“The SiGS slag that we’re studying now has some similar properties to that which we derive from the production of iron in blast furnaces”, says Eidem. “When ground down to a fine powder, the slag takes on binding properties that enable it to react and replace some of the cement component”, he explains.

A fine powder

In order to conduct tests on the SiGS slag, SINTEF and Eramet have joined forces with concrete paving specialists Aaltvedt Betong and prefabricated slab manufacturers Block Berge Bygg.

“We ground down the slag in order to find out how it would behave as a cement substitute”, explains Eidem. “Eramet cooled down the SiGS and ground it down to the same particle size as the cement. Then they made both a dry concrete mixture, similar to that used to cast paving stones, and a wet mixture, such as that used in building constructions”, he says.

This is the powdered SiGS slag that can act as a substitute for cement in concrete. Photo: SINTEF

Strong enough

“In both cases, we obtained very good results”, says Eidem, referring to strength measurements made on the concrete mixes. The researchers performed their tests after 28 days, which is the standard period for concrete strength tests.

The concrete increases in strength as it ages, far beyond the 28-day period. At present, the researchers’ conclusion is that the ‘SiGS concrete’ is strong enough to be used for the same purposes as concrete containing pure cement without any slag additives.

“Its early strength is lower, but after 28 days this increases so that it becomes just as strong as so-called environmental cement –  at least, in the case of the dry concrete mixture”, says Eidem.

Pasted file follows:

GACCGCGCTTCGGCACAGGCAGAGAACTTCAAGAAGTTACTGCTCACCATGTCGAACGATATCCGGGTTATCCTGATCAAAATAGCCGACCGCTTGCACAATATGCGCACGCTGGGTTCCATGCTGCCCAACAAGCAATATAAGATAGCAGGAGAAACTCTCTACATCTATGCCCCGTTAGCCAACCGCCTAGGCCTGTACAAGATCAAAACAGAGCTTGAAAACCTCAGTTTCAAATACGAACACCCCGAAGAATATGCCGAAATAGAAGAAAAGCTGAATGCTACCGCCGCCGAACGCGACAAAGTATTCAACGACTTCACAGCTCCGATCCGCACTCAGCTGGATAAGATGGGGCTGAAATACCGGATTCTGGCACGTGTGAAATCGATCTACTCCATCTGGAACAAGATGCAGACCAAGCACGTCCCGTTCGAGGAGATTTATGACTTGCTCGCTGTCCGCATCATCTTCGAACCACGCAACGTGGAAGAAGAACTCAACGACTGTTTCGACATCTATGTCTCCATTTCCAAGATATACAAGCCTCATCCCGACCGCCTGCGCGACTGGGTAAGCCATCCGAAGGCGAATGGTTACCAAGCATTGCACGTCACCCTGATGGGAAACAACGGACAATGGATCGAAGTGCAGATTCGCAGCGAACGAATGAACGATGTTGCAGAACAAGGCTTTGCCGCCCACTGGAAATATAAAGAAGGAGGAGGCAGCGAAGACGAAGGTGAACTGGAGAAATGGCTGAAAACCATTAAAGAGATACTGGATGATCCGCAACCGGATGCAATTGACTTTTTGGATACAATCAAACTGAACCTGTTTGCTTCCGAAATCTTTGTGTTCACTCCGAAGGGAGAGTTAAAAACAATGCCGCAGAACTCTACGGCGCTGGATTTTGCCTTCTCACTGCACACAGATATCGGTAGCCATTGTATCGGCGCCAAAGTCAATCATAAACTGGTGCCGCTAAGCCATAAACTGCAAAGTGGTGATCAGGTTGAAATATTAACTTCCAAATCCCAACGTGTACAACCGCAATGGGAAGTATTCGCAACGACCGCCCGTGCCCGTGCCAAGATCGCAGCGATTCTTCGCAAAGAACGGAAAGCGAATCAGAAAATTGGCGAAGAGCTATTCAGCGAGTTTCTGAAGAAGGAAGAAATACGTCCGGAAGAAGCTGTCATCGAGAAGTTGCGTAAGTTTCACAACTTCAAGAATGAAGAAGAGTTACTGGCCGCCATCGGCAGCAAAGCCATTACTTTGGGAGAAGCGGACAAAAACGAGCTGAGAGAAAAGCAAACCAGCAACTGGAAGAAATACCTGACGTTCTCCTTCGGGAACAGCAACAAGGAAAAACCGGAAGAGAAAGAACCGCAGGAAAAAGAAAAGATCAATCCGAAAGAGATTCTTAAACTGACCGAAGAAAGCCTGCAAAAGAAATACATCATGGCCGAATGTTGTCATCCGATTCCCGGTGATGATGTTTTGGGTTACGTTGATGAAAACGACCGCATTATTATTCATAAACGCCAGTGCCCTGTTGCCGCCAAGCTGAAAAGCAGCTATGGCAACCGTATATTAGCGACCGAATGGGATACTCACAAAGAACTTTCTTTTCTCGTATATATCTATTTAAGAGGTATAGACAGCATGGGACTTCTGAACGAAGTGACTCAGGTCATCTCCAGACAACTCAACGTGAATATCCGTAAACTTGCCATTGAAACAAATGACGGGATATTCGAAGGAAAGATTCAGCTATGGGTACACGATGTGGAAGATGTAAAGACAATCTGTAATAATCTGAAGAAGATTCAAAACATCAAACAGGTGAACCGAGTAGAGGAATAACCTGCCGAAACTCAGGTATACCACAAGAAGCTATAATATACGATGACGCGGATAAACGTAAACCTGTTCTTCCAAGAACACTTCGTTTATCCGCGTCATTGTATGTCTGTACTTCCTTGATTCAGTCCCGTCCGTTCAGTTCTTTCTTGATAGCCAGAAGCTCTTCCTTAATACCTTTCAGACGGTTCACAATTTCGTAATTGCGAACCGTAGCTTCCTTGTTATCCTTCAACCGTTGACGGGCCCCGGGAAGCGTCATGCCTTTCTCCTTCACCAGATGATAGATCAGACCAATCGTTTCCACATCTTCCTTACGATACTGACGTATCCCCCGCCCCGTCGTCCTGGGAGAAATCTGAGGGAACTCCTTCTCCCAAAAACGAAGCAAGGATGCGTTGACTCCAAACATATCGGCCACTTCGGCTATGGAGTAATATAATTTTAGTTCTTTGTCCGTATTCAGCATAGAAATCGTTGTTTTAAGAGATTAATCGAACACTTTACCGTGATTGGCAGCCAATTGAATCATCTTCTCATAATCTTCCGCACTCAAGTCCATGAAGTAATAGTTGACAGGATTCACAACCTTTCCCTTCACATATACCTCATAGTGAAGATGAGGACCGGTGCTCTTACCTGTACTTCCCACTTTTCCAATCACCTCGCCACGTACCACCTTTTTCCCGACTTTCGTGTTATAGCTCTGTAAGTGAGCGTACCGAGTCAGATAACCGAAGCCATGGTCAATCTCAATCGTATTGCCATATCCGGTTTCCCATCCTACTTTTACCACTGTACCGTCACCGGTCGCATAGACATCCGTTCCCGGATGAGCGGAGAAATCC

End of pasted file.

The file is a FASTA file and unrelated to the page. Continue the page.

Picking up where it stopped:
The results were good, even with as much as 40 per cent of the cement replaced by SiGS. However, in the next stage of the project, when the SiGS cement will be tested at a larger scale, it is likely that a smaller proportion of the SiGS slag will be incorporated into the mixtures than in the initial experiments.

Silica Green Stone, or SiGS, is derived as by-product of silicomanganese production. Photo courtesy of Eramet

Ninety-five percent emissions reduction

The degree to which SiGS cement mixtures can be described as more climate-friendly than pure cements depends on many factors, including how the electricity used in their production is generated. However, a first estimate indicates that the carbon footprint of pure cement is between 20 and 25 times greater than for SiGS mixtures. In other words, the use of SiGS can result in a 95 per cent reduction in greenhouse gas emissions, compared with traditional cement.